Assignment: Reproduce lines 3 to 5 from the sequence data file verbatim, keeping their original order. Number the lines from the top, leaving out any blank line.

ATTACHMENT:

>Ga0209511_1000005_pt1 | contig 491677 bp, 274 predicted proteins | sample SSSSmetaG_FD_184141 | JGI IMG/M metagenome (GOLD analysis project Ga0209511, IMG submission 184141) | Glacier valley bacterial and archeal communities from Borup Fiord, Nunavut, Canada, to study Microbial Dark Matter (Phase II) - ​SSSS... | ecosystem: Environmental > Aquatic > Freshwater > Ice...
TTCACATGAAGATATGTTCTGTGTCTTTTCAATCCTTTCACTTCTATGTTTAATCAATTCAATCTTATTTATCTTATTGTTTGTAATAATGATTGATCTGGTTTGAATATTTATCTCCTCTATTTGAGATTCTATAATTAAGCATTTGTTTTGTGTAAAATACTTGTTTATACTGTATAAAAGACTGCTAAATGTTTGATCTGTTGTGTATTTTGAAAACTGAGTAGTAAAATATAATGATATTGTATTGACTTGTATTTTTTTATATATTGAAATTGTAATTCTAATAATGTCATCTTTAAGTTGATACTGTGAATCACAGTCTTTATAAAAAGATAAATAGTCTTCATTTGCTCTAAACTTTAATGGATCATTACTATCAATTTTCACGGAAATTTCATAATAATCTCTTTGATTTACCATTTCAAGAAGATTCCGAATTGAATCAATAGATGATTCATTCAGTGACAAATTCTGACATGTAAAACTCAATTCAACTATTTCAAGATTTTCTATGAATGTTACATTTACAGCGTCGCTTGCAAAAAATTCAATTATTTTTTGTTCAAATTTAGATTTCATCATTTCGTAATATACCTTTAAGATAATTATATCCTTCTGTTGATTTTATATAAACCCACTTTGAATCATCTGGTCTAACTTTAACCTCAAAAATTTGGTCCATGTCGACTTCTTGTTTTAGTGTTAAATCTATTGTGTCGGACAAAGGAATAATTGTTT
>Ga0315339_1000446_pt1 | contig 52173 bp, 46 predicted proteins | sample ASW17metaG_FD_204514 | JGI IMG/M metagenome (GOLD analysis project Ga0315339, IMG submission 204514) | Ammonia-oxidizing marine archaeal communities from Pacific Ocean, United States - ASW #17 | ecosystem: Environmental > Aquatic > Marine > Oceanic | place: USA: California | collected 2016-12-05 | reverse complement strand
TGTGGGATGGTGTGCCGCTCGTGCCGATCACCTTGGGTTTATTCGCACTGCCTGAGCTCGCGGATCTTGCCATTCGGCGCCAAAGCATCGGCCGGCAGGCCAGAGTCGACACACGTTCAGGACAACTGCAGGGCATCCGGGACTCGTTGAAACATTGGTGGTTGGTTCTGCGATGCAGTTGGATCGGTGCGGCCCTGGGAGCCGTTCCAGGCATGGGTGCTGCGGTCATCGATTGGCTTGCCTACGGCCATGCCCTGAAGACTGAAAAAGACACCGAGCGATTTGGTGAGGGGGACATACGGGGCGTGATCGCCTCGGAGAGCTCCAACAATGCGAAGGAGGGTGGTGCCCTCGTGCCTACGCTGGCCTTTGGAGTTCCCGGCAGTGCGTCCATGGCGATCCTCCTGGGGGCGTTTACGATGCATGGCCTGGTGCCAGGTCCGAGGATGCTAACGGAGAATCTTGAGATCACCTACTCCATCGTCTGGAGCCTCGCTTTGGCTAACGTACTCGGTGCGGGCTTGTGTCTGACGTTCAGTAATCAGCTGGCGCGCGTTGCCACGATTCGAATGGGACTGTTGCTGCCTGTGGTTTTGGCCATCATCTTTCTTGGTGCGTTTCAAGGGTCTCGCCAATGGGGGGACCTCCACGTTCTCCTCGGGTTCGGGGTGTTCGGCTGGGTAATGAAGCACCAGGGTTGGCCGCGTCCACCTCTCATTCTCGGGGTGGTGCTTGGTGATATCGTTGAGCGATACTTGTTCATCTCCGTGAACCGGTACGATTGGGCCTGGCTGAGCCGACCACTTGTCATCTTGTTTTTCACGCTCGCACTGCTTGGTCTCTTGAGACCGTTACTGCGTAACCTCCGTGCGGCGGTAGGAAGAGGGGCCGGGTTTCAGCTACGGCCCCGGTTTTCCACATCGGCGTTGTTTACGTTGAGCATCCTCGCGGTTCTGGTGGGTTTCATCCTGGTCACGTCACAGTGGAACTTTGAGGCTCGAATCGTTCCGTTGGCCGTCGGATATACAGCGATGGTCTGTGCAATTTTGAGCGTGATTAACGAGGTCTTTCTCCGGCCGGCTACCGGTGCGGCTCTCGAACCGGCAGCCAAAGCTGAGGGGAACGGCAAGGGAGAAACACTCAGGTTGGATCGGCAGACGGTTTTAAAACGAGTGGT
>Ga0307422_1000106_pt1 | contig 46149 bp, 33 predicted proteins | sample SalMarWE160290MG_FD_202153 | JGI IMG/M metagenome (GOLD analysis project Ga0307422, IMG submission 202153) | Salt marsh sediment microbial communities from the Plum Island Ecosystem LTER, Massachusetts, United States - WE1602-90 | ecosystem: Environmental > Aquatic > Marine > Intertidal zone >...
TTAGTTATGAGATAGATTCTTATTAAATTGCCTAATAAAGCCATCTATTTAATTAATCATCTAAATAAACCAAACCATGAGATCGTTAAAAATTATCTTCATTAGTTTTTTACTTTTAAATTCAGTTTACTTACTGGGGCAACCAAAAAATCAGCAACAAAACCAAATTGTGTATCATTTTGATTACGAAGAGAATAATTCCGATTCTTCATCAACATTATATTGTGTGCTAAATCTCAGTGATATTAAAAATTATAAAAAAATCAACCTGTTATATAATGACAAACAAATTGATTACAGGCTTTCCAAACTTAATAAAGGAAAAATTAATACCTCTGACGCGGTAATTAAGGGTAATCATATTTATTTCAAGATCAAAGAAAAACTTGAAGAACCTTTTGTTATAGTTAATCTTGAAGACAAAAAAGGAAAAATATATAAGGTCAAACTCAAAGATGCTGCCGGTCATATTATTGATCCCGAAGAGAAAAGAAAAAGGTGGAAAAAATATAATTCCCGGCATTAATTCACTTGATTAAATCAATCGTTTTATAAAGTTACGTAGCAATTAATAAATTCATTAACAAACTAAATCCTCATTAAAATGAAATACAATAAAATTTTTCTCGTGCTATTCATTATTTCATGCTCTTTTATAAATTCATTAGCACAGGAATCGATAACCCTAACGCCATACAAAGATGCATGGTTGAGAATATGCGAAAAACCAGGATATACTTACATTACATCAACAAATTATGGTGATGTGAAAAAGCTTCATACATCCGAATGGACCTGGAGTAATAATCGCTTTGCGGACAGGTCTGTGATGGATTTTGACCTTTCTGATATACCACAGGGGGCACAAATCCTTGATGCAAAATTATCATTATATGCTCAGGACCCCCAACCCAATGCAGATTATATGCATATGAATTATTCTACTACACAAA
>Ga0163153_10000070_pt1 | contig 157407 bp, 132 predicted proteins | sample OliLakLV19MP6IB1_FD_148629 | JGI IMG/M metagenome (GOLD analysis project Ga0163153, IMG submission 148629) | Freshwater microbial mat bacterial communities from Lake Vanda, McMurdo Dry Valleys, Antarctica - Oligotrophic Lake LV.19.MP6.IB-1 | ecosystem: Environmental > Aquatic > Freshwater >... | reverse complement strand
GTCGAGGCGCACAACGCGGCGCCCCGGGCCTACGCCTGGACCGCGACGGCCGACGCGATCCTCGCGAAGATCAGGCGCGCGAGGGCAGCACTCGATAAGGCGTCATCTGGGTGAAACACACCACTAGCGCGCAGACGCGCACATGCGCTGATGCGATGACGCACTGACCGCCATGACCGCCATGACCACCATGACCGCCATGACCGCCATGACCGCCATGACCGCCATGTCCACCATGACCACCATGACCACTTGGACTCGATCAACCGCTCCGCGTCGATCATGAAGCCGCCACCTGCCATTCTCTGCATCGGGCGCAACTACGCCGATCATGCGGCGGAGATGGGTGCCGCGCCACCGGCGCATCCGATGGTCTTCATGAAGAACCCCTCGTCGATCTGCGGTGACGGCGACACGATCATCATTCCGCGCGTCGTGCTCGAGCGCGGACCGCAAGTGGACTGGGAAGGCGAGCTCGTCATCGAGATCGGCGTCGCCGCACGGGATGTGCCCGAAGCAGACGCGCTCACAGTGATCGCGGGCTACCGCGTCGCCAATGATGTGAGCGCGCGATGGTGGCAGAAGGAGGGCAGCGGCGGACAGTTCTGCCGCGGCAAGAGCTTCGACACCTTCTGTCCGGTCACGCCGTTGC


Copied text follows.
>Ga0315339_1000446_pt1 | contig 52173 bp, 46 predicted proteins | sample ASW17metaG_FD_204514 | JGI IMG/M metagenome (GOLD analysis project Ga0315339, IMG submission 204514) | Ammonia-oxidizing marine archaeal communities from Pacific Ocean, United States - ASW #17 | ecosystem: Environmental > Aquatic > Marine > Oceanic | place: USA: California | collected 2016-12-05 | reverse complement strand
TGTGGGATGGTGTGCCGCTCGTGCCGATCACCTTGGGTTTATTCGCACTGCCTGAGCTCGCGGATCTTGCCATTCGGCGCCAAAGCATCGGCCGGCAGGCCAGAGTCGACACACGTTCAGGACAACTGCAGGGCATCCGGGACTCGTTGAAACATTGGTGGTTGGTTCTGCGATGCAGTTGGATCGGTGCGGCCCTGGGAGCCGTTCCAGGCATGGGTGCTGCGGTCATCGATTGGCTTGCCTACGGCCATGCCCTGAAGACTGAAAAAGACACCGAGCGATTTGGTGAGGGGGACATACGGGGCGTGATCGCCTCGGAGAGCTCCAACAATGCGAAGGAGGGTGGTGCCCTCGTGCCTACGCTGGCCTTTGGAGTTCCCGGCAGTGCGTCCATGGCGATCCTCCTGGGGGCGTTTACGATGCATGGCCTGGTGCCAGGTCCGAGGATGCTAACGGAGAATCTTGAGATCACCTACTCCATCGTCTGGAGCCTCGCTTTGGCTAACGTACTCGGTGCGGGCTTGTGTCTGACGTTCAGTAATCAGCTGGCGCGCGTTGCCACGATTCGAATGGGACTGTTGCTGCCTGTGGTTTTGGCCATCATCTTTCTTGGTGCGTTTCAAGGGTCTCGCCAATGGGGGGACCTCCACGTTCTCCTCGGGTTCGGGGTGTTCGGCTGGGTAATGAAGCACCAGGGTTGGCCGCGTCCACCTCTCATTCTCGGGGTGGTGCTTGGTGATATCGTTGAGCGATACTTGTTCATCTCCGTGAACCGGTACGATTGGGCCTGGCTGAGCCGACCACTTGTCATCTTGTTTTTCACGCTCGCACTGCTTGGTCTCTTGAGACCGTTACTGCGTAACCTCCGTGCGGCGGTAGGAAGAGGGGCCGGGTTTCAGCTACGGCCCCGGTTTTCCACATCGGCGTTGTTTACGTTGAGCATCCTCGCGGTTCTGGTGGGTTTCATCCTGGTCACGTCACAGTGGAACTTTGAGGCTCGAATCGTTCCGTTGGCCGTCGGATATACAGCGATGGTCTGTGCAATTTTGAGCGTGATTAACGAGGTCTTTCTCCGGCCGGCTACCGGTGCGGCTCTCGAACCGGCAGCCAAAGCTGAGGGGAACGGCAAGGGAGAAACACTCAGGTTGGATCGGCAGACGGTTTTAAAACGAGTGGT
>Ga0307422_1000106_pt1 | contig 46149 bp, 33 predicted proteins | sample SalMarWE160290MG_FD_202153 | JGI IMG/M metagenome (GOLD analysis project Ga0307422, IMG submission 202153) | Salt marsh sediment microbial communities from the Plum Island Ecosystem LTER, Massachusetts, United States - WE1602-90 | ecosystem: Environmental > Aquatic > Marine > Intertidal zone >...